The recent lunar eclipse, wonderfully visible all night in Perth, was the culmination of over 20 years of magical-pagan training for me. On that night, as the moon was not, I received the final of seven ‘bindings’ in a magical-pagan tradition I have been blessed to work within since a trip to England in 1987. Now that my apprenticeship is complete, I will hopefully be able to talk more freely about this tradition in future.
There is no real distinct name for this tradition; each group and each generation seem to refer to it in different ways. Its internal mythology and all the material, songs, ways of magic and archives I have seen suggest it stems from the time of the Anglo-Saxon settlement of Britain. In medieval England its presence was more or less underground depending on the prevailing mood of the civil and sometime ecclesiastical authorities. Its main areas of activity were Suffolk, Norfolk, Cambridgeshire and by transplantation Warwickshire, Hampshire and Dorset.
Its mysteries and practices often merged with local and church tradition, sometimes being contained in plain sight within local song cycles and stories, as well as the architecture, decorations and motifs in local churches, graveyards, wells and village halls. An example of this is found in Alan Garner’s Strandloper novel where the mysteries are contained in a foliage leaf pattern on a church wall, only able to be understood during the exalted state of initiation.
Following the violence and changes of the Reformation, the tradition went more underground and began to merge with the bourgeoning magical-hermetic tradition. Its practices began to include more formal wording and Hermetic motifs. Some of the adepts of the tradition around this time include notable English ‘Rosicrucians’ such as Anne Finch, Lady Conway, and the circle that surrounded her and her family at Ragley Hall. The merged presence of the tradition and Rosicrucian-Hermetic motifs can also be found in the gardens, private chapels and surrounds of several stately homes in England. An excellent example of this is Arbury Hall in Warwickshire, not far from the home of McGregor Mathers of the Golden Dawn. An earlier, more public example is the Garden of Planets at Edzell Castle, Angus.
In providing a material and physical representation of the mysteries ‘in plain sight’ these noble families were continuing the tradition established previously in the decoration of wells and church grounds. Many of the these families have passed on the tradition, as well as English Rosicrucian-Hermetic lineage, through their descendants and close family friends right up until the present day. There is evidence in the letter archives I have seen that show Ronald Heaver and others from the early 20th century being involved in tradition, being close friends of one of the lineage holders. The resonance between the tradition and much of the work of RJ Stewart seems to stem from this connection. As readers of MOTO know, I require solid evidence before making historical claims, and have personally seen and experienced more than enough to satisfy my innate scepticism of the nature and age of the tradition.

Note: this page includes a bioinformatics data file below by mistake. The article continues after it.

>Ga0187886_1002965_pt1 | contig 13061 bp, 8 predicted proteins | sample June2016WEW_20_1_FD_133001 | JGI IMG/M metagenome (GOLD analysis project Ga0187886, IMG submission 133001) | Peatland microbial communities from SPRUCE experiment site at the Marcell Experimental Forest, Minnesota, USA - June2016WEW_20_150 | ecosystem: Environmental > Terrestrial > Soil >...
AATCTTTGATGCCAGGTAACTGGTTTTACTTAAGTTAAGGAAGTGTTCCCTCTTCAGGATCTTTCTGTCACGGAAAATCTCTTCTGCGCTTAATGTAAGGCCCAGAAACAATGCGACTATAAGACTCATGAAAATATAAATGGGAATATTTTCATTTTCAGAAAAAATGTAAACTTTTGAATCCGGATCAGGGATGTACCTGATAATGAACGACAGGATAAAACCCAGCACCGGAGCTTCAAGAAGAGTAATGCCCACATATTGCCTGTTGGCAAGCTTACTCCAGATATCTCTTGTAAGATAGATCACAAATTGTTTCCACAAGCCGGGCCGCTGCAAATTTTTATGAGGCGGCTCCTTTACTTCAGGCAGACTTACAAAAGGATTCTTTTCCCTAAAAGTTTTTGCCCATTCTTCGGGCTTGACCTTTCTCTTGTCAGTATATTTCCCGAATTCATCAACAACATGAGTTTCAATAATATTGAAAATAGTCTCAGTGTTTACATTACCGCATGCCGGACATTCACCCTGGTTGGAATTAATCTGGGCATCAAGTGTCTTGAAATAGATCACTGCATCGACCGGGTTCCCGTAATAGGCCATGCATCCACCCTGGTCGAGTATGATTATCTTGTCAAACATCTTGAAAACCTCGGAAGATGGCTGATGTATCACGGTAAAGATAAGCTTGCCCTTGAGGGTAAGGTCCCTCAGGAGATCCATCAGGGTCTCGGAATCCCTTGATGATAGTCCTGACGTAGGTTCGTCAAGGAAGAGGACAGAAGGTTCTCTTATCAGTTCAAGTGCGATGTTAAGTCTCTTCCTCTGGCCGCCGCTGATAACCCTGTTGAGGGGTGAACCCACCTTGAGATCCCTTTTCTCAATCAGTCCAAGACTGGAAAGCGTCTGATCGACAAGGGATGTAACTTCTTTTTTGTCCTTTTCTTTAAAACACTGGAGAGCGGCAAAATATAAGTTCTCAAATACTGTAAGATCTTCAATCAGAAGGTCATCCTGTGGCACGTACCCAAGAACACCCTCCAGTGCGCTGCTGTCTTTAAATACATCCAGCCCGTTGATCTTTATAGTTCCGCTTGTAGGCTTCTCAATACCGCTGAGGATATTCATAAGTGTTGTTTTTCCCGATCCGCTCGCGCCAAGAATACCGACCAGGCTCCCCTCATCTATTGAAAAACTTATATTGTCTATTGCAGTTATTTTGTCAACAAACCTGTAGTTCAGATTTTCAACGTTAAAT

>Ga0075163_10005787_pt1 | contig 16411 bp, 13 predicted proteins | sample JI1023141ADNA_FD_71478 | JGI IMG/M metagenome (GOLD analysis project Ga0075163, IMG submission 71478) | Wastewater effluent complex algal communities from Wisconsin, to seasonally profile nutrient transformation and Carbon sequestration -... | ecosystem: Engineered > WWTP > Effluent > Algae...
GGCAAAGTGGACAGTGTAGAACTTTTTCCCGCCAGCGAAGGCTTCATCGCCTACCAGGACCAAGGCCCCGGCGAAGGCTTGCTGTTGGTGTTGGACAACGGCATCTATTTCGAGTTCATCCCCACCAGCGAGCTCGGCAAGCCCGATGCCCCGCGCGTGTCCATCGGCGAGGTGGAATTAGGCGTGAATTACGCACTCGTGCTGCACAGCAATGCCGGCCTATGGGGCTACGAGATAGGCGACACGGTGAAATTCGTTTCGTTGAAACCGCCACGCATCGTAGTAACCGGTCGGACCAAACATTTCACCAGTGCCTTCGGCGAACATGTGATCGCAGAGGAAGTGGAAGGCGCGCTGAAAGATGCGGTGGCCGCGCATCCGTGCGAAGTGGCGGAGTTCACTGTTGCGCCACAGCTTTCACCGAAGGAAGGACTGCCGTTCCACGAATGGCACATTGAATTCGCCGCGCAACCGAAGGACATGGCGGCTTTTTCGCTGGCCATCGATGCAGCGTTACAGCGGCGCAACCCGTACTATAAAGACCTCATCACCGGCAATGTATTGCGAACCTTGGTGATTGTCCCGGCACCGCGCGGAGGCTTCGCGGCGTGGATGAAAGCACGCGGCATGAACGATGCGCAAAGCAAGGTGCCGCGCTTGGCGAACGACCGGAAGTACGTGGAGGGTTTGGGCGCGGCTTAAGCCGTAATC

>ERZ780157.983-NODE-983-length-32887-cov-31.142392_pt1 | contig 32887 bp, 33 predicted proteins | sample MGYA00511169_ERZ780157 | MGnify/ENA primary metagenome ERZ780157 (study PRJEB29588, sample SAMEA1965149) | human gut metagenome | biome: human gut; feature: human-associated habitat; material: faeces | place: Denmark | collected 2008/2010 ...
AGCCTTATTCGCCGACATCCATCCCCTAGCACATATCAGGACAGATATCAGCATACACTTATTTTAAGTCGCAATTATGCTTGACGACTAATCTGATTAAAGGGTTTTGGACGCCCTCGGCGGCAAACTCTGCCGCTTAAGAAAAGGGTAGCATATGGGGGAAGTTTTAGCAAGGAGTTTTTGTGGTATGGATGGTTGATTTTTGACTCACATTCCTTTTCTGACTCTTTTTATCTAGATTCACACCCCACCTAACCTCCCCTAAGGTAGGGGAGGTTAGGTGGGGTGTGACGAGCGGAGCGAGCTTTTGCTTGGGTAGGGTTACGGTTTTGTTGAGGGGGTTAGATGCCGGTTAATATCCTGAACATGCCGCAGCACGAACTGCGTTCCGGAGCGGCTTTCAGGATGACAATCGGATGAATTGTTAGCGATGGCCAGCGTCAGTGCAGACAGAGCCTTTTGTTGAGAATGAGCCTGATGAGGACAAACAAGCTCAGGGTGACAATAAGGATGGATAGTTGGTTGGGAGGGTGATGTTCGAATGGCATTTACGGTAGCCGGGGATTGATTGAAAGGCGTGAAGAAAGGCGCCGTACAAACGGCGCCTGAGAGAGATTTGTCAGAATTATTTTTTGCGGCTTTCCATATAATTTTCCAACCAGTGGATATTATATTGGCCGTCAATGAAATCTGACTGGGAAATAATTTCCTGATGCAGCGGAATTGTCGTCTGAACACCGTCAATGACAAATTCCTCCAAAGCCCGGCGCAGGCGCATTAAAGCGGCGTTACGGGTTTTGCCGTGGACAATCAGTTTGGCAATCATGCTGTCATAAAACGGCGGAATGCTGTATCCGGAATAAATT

We have coyly released surface elements of the tradition previously here and here, attributing them to the Simon Goodman collection as a convenient foil, as well as given hints on the work of Alan Garner and another novelist connected with the tradition – and a few more clues 🙂
I was blessed to discover the threads that led to the tradition when helping to clear the back yard of a friend’s newly brought property in one of the older river suburbs of Perth 25 years ago. There we discovered a grown over circle area and buried artefacts that made no sense to my fellow workers, but spoke volumes to me a newly initiated magician. Eventually, I tracked down the original owners, who were very elderly, and was ultimately given a letter of introduction to a hidden Master in the New Forest area, where I visited in 1987. More on this and the tradition in a later post…
And oh, by the way, the above account is a load of bollocks.
However, and here is the kicker – I defy anyone to prove this did NOT happen.
Such is the way with trying to prove a negative historically. Add to that the sub rosa activities and assertions of magicians and secret societies, and it becomes almost impossible to prove something someone claims did not happen. However, that is not evidence it did happen. Besides, like all good con men, there are many half truths, just about truths and could-be-true things in the account above. 🙂
So really, this MOTO post is about evidence and veracity. Just because someone says something, offers a few titbits of original interpretation of traditional material, makes lots of wonderful claims, it does not mean it is true. We can never prove it is not true, but without evidence – and I mean primary source letters, archives, documents etc – we can also never prove it is true. Of course I am thinking of the Golden Dawn and certain claims, counter-claims and hints being thrown around at the moment. Many of these, use the same structure and method of my little story above… analyse them for yourself and you will see what I mean 🙂
“Magicians”, Alan Richardson writes, “fib a lot”. How right he is 🙂